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Rhodes v. Kroger Co.

United States District Court, E.D. Arkansas, Western Division

February 9, 2017

KYLE RHODES, individually and as plaintiff class representative; WESLEY ATWOOD, individually and as plaintiff class representative; and SAMANTHA HUDON, individually and as plaintiff class representative PLAINTIFFS
v.
KROGER CO. DEFENDANT

          OPINION AND ORDER

          J. LEON HOLMES UNITED STATES DISTRICT JUDGE

         Kyle Rhodes, Wesley Atwood, and Samantha Hudon commenced this putative class action in the Circuit Court of Pulaski County, Arkansas, against Kroger Co. and two of its Arkansas district managers, Andrea Tyson and Patrick Scherrey, challenging the legality of portions of Kroger's discount program. Kroger offers discounts to customers who apply for and use a Kroger Plus Card, and one day a week Kroger offers Kroger Card customers over age 55 an additional discount of five percent. The plaintiffs contend that Kroger's actions violate Ark. Code Ann. § 4-75-501(a)(2), which makes it unlawful for any person or corporation willfully to fail to grant any purchaser of a manufactured product a discount that is granted to other purchasers of like quantities. As a remedy, the plaintiffs seek between $200 and $1, 000 for each purchase, which represents the civil penalty provided in Ark. Code Ann. § 4-75-501(b)(1).

         Kroger first removed this action on June 1, 2015, asserting subject-matter jurisdiction based on traditional diversity pursuant to 28 U.S.C. § 1332(a) and based on the Class Action Fairness Act (CAFA) pursuant to 28 U.S.C. § 1332(d)(2). The plaintiffs filed a motion to remand and this Court remanded the action to the Circuit Court of Pulaski County, holding that Arkansas citizens Tyson and Scherrey were not fraudulently joined and thus traditional diversity was not a basis for federal jurisdiction, and that CAFA's local controversy exception applied and mandated remand. Rhodes v. Kroger Co., 4:15CV312 JLH, 2015 WL 5006070 (E.D. Ark. Aug. 24, 2015). The local controversy exception applied because the alleged conduct of Tyson and Scherrey formed a significant basis for the class claims and Tyson and Scherrey were defendants from whom significant relief was sought. Kroger petitioned the Eighth Circuit for permission to appeal the remand order pursuant to 28 U.S.C. § 1453(c). The Eighth Circuit entered an order granting permission to appeal but later withdrew the order, saying that it had been improvidently granted. Kroger then requested this Court to reconsider the remand order, but this Court declined.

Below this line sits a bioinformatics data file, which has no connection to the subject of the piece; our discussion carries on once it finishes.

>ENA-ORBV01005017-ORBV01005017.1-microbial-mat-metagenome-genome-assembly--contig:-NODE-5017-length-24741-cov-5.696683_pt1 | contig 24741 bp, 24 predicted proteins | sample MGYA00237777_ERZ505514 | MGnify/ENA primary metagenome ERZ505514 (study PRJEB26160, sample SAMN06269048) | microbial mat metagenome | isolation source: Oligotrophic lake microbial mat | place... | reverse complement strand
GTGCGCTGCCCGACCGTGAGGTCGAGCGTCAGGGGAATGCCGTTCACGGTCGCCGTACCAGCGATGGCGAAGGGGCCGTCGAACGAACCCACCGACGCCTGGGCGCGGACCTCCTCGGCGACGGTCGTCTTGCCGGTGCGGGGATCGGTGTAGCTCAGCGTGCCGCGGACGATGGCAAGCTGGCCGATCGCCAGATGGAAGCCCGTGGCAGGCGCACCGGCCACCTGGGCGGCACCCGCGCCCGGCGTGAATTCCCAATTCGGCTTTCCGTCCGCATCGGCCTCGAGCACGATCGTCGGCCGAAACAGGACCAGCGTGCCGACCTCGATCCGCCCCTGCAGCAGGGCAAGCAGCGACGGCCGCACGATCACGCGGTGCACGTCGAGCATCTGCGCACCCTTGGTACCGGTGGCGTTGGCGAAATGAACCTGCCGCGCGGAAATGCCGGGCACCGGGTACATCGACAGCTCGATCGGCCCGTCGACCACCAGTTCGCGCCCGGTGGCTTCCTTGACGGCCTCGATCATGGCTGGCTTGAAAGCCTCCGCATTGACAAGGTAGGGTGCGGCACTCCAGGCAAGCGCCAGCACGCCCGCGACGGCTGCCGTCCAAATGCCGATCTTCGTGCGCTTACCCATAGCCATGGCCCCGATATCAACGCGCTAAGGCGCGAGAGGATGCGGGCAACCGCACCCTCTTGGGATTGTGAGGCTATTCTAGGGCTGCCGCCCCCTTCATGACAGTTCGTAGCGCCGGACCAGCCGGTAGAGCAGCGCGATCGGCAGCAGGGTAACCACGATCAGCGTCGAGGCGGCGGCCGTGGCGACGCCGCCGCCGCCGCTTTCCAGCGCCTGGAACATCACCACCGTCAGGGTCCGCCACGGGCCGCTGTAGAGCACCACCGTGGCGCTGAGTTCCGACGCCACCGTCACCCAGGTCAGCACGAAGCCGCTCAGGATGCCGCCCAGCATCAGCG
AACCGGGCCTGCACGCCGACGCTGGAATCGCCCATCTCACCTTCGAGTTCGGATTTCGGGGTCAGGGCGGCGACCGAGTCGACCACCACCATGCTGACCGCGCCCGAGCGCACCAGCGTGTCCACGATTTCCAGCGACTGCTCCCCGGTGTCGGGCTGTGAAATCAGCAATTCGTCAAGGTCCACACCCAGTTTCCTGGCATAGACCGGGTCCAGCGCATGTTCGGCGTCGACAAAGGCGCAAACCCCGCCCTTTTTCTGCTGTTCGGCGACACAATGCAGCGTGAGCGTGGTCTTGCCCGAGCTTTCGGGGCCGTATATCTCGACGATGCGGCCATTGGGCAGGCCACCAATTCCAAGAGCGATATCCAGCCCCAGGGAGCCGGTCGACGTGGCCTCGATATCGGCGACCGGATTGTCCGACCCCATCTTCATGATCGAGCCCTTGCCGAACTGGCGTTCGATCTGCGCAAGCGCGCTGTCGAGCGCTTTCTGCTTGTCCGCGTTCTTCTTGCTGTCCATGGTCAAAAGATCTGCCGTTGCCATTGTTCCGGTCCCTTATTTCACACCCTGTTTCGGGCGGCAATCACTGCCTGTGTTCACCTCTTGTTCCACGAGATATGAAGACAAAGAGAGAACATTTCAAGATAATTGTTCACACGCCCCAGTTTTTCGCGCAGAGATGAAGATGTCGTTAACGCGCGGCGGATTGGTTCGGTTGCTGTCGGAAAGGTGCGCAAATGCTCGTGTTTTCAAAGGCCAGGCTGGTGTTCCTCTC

Upon remand, the plaintiffs and Kroger briefed and argued a motion to dismiss filed on behalf of all of the defendants. The state court denied the motion as to Kroger but held sua sponte that the complaint failed to state a claim against Tyson and Scherrey because they were not engaged in the sale of any manufactured product as is required for conduct to be unlawful under Ark. Code Ann. § 4-75-501(a). After Tyson and Scherrey were dismissed, Kroger removed this action a second time on September 2, 2016.[1] Kroger asserts that because the dismissal of local defendants Tyson and Scherrey rendered the local controversy exception inapplicable, the case is now removable pursuant to CAFA. Document #1. The plaintiffs have filed a motion to remand. For the following reasons, the motion to remand is granted.